Have you ever wondered why you have two different Program Files (Program Files and Program Files (x86)) on your 64-bit Windows Operating System? Well, you will get the answer to this question by going through this article.
Earlier on, the Windows OS has 32-bit version only. If you are still using a 32-bit of Windows today, you will notice that you only have one kind of Program Files on your computer. It “C:\Program Files” folder. The Program Files folder that is mentioned here is the default location where the programs we install and store their data. In layman terms, the programs will get installed on the Program Files folder.
The popular 64-bit Windows versions also install the programs to the Program Files folder only. But the 64-bit versions of Windows also support 32-bit programs, and Microsoft doesn’t want 32-bit and 64-bit software mixing up in the same location. Whenever any program is installed by the user on a system with a 64-bit CPU, the folder of it usually goes for the 64-bit content. Whenever a 32-bit program tries to utilize the 64-bit component, it is going to face many issues and problems. So what the developers did with the Windows was very smart. The Windows separated and created two different directories of the 32-bit program and 64-bit program. The Program Files stores all the 64-bit programs and the Program Files (x86) stores all the 32-bit programs. x86 stands for different processor types, i.e. 286, 386, 486, 586/Pentium.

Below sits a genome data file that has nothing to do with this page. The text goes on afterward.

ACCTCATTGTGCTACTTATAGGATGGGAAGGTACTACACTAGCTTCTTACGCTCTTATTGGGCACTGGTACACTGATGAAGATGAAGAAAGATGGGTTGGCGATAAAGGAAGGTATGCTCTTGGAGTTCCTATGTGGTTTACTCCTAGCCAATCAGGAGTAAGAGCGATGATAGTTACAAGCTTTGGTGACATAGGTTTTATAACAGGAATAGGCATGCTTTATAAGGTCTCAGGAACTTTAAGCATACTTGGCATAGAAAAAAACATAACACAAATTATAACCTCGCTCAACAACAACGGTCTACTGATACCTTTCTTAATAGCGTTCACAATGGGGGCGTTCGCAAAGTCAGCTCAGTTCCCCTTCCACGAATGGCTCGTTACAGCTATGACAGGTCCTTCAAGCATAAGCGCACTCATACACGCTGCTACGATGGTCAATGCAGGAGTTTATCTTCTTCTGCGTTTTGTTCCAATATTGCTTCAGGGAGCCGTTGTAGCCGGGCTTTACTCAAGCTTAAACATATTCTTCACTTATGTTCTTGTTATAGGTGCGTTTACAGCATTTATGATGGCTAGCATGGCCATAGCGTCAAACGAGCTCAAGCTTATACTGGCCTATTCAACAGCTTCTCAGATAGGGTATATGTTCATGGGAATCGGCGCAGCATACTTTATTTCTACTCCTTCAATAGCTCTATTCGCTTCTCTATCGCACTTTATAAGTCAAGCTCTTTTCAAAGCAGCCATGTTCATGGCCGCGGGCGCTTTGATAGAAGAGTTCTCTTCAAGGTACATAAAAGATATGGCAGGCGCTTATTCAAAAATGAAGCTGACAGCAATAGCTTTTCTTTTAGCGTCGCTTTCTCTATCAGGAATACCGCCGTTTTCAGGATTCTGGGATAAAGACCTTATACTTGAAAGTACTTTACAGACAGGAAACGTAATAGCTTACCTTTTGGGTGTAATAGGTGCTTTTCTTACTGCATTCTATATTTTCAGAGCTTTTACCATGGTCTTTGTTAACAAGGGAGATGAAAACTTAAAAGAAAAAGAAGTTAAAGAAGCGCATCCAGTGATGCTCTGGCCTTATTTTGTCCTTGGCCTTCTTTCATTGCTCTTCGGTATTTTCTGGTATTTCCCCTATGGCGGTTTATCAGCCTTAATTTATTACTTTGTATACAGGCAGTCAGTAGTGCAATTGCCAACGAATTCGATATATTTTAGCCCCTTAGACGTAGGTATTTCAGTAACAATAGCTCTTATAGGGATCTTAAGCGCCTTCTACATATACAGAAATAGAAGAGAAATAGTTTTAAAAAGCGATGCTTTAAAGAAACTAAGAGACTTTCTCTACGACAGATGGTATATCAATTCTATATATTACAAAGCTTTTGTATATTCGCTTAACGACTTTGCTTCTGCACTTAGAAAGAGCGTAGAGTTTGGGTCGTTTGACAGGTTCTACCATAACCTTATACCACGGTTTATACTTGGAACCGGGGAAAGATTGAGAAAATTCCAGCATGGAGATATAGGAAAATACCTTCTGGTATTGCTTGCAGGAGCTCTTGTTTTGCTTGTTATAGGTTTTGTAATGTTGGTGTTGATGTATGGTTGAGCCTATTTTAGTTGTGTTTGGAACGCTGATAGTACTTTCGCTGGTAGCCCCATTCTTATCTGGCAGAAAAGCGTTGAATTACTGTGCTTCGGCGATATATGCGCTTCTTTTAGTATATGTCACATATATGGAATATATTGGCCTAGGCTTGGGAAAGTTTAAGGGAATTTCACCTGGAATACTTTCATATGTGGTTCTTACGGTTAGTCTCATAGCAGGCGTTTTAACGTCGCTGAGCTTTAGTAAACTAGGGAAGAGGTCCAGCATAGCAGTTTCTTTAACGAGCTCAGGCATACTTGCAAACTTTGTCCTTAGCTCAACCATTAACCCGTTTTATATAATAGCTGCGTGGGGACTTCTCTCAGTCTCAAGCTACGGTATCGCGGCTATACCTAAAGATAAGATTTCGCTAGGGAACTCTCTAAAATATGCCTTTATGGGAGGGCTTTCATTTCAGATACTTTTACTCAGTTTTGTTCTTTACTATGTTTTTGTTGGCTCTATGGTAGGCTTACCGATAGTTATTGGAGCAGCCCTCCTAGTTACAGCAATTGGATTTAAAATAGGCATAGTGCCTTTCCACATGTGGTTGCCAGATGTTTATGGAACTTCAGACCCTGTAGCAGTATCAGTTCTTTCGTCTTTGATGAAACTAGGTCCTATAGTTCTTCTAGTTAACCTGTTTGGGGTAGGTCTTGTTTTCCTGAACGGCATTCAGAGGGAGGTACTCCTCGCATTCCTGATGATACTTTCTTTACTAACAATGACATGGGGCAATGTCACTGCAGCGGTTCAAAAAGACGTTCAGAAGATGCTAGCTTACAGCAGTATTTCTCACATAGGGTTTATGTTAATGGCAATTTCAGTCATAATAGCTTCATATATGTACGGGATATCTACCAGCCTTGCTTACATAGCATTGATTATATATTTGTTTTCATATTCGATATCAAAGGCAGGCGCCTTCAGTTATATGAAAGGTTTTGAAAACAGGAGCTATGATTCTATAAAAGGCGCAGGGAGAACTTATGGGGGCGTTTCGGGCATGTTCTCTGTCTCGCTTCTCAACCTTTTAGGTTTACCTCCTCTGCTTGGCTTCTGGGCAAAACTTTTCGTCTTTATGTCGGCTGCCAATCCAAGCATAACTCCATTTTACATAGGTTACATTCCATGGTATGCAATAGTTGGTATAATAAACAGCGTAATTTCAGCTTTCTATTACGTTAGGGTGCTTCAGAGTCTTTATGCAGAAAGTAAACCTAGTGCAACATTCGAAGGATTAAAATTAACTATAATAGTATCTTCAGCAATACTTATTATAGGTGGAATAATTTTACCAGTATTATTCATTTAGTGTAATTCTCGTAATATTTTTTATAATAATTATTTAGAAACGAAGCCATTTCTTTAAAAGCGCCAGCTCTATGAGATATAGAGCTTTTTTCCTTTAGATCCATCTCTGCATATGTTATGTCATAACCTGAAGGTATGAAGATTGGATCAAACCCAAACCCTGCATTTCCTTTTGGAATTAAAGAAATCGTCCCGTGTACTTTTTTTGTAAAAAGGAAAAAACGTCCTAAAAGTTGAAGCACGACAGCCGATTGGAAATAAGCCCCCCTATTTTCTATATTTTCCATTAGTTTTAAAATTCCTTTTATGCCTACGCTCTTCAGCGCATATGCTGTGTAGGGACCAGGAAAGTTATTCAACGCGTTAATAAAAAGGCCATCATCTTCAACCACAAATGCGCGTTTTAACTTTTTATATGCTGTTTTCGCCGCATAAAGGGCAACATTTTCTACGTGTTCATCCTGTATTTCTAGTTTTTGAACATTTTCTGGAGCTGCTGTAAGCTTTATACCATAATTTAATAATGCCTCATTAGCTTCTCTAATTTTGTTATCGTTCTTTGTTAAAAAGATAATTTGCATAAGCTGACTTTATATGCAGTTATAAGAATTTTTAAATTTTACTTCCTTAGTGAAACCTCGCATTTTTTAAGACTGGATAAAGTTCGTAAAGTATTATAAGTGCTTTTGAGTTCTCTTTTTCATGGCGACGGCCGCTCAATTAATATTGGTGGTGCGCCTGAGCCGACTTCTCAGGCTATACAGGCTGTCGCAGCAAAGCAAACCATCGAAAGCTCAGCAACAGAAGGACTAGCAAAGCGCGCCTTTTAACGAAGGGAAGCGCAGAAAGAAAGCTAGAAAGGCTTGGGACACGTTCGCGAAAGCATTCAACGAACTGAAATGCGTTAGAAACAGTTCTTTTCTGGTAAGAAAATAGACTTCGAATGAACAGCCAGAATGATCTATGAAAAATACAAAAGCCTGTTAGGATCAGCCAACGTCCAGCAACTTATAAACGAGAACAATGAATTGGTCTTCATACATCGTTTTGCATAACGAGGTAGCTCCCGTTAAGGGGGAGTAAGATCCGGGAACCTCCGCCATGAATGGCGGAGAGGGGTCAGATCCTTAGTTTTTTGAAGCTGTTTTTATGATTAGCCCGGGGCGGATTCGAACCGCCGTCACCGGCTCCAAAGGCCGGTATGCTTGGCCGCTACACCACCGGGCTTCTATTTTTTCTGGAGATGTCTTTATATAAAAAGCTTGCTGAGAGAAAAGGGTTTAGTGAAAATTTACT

The 32-bit programs run on the 64-bit Windows versions by the use of WoW64, which is an abbreviation of “
Windows 32-bit on Windows 64-bit” and WinSXS, which is the abbreviation for Windows Side By Side. When this scenario happens, the WoW64 emulation layer will do a seamless redirection of the access of the files from the Program Files to the Program Files (x86). Whenever the 32-bit application accesses the directory of the Program Files, it will get pointed to the folder of Program Files (x86). The 64-bit apps will be going to use the Program Files folder generally as it is.
However, the primary explanation for this is that the 64-bit applications don’t go along with the 32-bit extensions quite well, and vice versa. So the above method drastically reduces the chances of the conflict, if someone wants to install both the 32-bit version and the 64-bit version of the same application on the same Windows. If we have two different and separate folder for Program Files, it will be ensured that the 32-bit software doesn’t know about the work of the 64-bit system, and vice-versa. Separation of both the different kind of software will altogether remove the chances of a 32-bit software trying to load up a 64-bit DLL accidentally, and then fail and give the error message.
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